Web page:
The Internet was a game-changer for white supremacist and pro-fascist musicians. They went from occupying the fringes of subcultures such as punk and heavy metal to publishing and interacting with new followers with the click of the button. Not too long ago, you could find some of the most hateful bands plugging their music on the web. If you wanted to jam to Peste Noire telling viewers to create carnage in retribution for an increasingly diverse world or buy tickets for the Militant Black Metal band M8l8th [pronounced mo-lot-kh], then you could do so on sites such as Facebook and Twitter.
Years of escalating conflicts have prompted the major platforms to kick these offenders off of their sites. White supremacist music, however, is still accessible to anyone willing to search for it. “Where thought and action synthesize into victory,” reads the description of one Spotify playlist. Its title has the phrase the ThirdPosition in it, which directly references neo-fascist ideology.
The music of the web is bristling with pro-fascist and white supremacist music and musicians, and its prevalence speaks to larger issues of content moderation and censorship.
Music that glorifies white supremacy and fascism is nothing new. As a former domestic, slave-based economy, the United States has a long history of creating such songs. Anti-abolitionist titles were common leading up to and even after the American Civil War (1861–1865). For example, the revisionist song I Am Thinking of My Pickaninny Days was published in 1901 and chillingly imagines a Black man looking back fondly on his days as an enslaved child. Slavery apologist propaganda like this could be seen well into the 20th century and still exists today.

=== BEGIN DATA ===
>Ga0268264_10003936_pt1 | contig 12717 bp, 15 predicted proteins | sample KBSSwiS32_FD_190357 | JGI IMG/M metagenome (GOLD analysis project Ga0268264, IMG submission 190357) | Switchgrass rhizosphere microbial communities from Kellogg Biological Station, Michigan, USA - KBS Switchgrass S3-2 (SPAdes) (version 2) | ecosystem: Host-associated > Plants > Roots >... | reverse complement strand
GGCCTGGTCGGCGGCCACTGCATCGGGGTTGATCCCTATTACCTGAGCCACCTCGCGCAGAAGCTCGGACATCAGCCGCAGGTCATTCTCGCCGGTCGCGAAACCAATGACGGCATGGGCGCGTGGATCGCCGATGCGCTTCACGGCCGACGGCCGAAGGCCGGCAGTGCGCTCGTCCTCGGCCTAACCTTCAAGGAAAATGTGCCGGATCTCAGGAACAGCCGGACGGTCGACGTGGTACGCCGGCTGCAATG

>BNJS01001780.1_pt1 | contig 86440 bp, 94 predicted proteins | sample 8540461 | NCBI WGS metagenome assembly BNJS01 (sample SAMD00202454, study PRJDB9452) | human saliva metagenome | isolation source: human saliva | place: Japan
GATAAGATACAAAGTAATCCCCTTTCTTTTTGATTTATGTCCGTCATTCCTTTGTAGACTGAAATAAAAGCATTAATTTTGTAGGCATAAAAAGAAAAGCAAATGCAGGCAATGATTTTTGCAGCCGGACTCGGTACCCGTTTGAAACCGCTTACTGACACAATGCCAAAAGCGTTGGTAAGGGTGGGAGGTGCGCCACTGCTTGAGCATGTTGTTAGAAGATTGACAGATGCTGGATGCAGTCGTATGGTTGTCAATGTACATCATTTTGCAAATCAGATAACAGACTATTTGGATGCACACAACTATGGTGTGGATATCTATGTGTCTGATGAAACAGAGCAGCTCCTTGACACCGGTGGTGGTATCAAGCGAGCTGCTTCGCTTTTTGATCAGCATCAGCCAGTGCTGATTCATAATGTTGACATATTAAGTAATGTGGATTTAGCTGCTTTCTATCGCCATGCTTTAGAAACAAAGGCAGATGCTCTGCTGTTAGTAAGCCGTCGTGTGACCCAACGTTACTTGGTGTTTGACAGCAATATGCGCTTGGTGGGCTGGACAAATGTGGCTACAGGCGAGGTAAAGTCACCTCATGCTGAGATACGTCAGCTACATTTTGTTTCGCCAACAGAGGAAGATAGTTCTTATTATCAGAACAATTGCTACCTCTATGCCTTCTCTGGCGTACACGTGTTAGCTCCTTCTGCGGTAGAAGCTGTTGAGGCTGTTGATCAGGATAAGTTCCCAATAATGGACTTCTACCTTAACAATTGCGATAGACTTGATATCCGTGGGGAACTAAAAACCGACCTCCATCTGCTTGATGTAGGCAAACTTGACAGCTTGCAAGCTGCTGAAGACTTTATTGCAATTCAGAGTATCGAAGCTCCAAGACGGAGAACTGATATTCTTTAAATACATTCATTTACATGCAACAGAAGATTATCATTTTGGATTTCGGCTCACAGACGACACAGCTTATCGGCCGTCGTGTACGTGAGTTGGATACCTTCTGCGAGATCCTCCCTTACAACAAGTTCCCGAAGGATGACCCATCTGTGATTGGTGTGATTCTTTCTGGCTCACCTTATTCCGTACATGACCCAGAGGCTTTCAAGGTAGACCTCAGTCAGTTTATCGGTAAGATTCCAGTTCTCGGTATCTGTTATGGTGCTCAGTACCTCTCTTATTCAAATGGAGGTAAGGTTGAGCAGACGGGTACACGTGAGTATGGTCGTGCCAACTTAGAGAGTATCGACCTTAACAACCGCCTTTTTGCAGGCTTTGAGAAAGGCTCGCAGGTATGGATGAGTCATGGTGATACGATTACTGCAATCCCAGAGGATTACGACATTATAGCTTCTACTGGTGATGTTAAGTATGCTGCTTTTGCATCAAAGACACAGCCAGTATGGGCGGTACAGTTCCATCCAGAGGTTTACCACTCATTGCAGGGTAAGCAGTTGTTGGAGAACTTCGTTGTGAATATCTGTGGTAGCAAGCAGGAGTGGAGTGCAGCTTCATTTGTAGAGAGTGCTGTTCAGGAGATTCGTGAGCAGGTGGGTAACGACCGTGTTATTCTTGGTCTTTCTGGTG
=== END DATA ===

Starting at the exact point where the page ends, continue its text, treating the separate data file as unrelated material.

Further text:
As we got closer to the new Millenium, such hatred was no longer as acceptable to consume publically. White supremacist groups often were lucky to get 100 people to come to a live show, and obtaining a venue could be a tedious and difficult affair. These musicians were and continue to remain far from the mainstream. They often created subgenres within counter-culture movements such as Nazi Punk within Punk and National Socialist Black Metal within the Black Metal scene.
To this day, it’s possible to see remnants of all of these genres on platforms such as YouTube. A lot of this music is aesthetically nihilistic. These singers are mournful for our more progressive present. They view continuing diversity in apocalyptic terms. Alongside obvious fascist imagery, it’s common to see destroyed cityscapes and irradiated backgrounds in these songs' videos. These uploaders long to get back to a time of racial purity that never existed, claiming that their time will come again after “a fall.”
The songs are typically not hosted by the original artists. We instead have fan accounts uploading copies to their personal accounts. Some are claiming to do so for “historical” reasons. The user Sheet Music Singer on YouTube has made it their mission to consistently upload sung versions of old sheet music, and many of them are racist and misogynistic. The creator does provide some trigger warnings for these charged pieces, and their overall goal appears to be focused on preserving the history rather than disseminating the hatred within those songs.
Other accounts, though, are clearly attracted to the ideology that these songs espouse. Channel names such as Hatecore Inc and FashLoli are references to fascist symbolism and genres of music. A quick look in the comment sections of these songs reveals that many users are there for the same reason. “Defend Europe,” reads a comment under a song of fascist singer Peste Noire. “Times are changing. Democraxy will fall. Right wing will rise again,” reads a comment under the music video Death Squads.